Once again, China has surpassed the United States in a key economic number. No, it’s not GDP. It’s art.
In four years, China has zoomed past the U.S. from the world’s fourth-biggest fine-art scene to the world’s largest auction market for art. Just last week, Chinese buyers helped Sotheby’s and Christie’s set (yet another) record by bidding up the price of a Chinese vase estimated to fetch $800 all the way to $18 million – a 22,000% mark up!
That’s the kind of fever pitch the Economist captured when it reported “astonishing bidding” by wealthy Chinese across the globe as “record after record has fallen away as newly wealthy collectors from mainland China have piled into sales rooms in London, New York and Hong Kong.”
China’s meteoric rise in the global auction world might be a sign of well-earned wealth. But periods of record bidding are scarily accurate bubble predictors, according to Vikram Mansharamani, author of the Boombustology. They’re a “symptom of overconfidence and hubris” as a newly rich society spends its easy money with exponential flamboyance.
It’s not hard to see signs of froth and fake wealth in China. Housing investment hit the inauspicious mark of 6% of GDP, the same level the U.S. touched in 2006 before its bubble burst. Meanwhile, the Chinese government has spent lavishly on ghost towns like Qungbashi (a city built for 1.5 million residents and occupied by only 20,000) and ghost malls like New South China Mall – built to handle 1,500 tenants but home to only a few dozen.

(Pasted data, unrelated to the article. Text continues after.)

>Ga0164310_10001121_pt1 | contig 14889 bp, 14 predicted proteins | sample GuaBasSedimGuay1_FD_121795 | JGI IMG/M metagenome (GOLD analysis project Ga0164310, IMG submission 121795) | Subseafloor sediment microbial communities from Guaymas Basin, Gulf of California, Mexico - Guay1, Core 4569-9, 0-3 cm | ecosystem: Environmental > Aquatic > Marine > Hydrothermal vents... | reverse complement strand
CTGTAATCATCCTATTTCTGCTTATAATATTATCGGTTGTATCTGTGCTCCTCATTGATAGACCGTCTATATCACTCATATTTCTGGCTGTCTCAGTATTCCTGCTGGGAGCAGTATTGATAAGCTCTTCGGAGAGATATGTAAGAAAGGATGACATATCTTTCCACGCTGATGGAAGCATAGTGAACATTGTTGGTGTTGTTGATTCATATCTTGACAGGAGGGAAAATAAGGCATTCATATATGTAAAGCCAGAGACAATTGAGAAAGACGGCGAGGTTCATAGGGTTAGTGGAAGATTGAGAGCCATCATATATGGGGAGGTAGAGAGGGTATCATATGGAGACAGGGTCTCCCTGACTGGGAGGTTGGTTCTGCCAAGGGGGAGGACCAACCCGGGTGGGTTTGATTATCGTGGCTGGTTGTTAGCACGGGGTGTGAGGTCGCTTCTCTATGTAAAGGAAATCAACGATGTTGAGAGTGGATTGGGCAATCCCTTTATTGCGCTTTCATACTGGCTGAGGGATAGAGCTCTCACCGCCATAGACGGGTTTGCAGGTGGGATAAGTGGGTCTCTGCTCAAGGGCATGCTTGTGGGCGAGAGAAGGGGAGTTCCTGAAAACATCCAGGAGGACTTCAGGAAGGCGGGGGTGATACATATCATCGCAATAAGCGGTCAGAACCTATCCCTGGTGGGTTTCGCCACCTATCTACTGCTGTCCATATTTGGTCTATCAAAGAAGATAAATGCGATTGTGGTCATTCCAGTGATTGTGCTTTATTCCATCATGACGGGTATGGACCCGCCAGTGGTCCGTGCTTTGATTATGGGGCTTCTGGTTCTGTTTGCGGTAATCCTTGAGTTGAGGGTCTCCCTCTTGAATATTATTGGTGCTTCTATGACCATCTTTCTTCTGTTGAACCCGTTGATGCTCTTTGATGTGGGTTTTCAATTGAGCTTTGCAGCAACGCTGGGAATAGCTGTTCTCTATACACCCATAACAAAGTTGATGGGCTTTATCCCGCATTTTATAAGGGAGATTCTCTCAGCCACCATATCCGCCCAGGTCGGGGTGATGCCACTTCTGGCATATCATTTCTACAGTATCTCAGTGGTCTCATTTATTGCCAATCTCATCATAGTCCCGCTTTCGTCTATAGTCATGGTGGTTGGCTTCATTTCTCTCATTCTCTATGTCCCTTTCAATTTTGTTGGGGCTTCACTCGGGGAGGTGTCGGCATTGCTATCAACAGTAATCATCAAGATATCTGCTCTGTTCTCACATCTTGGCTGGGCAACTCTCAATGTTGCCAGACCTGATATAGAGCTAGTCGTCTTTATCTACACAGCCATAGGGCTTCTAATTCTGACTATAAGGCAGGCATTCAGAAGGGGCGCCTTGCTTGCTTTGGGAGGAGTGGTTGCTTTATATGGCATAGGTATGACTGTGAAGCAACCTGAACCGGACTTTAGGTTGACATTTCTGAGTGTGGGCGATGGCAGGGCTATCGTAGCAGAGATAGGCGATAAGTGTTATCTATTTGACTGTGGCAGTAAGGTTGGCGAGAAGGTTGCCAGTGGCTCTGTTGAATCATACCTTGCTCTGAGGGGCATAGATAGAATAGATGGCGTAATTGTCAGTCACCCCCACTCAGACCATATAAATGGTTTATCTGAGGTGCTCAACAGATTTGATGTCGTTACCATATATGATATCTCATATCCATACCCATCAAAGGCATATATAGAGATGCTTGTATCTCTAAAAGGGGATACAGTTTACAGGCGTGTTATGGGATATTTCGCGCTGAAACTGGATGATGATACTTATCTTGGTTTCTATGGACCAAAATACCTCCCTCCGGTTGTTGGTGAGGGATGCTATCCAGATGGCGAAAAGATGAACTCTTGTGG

China’s appetite for fine art isn’t a stray indicator, Mansharamani says. It’s a tell-tale clue from a disaster movie we’ve seen play out at least three times before.
Sotheby’s Stock: The World’s Alarm Bell
Let’s go back to the halcyon days of the U.S. bubble. In November 2006, David Geffen, the producer of Cats and co-founder of DreamWorks Pictures, sold No. 5, 1948 by Jackson Pollack for $140 million, making it the most expensive painting ever sold. Two weeks later, he nearly broke his own record, unloading Woman III by Willem de Kooning for a cool $137 million. These paintings broke a six-month record set by another New Yorker, Ronald Lauder, who had bought a Gustav Klimt portrait for $130 million for his Neue Galerie. It was a very good year for auctions, stocks, and CDOs.
It was also the end of an era. It’s no coincidence that these auctions occurred near the frothy tip of a credit bubble, Mansharamani says. In fact, tracking auction records and auction house stock is one of the best ways to smell out a simmering economic crisis.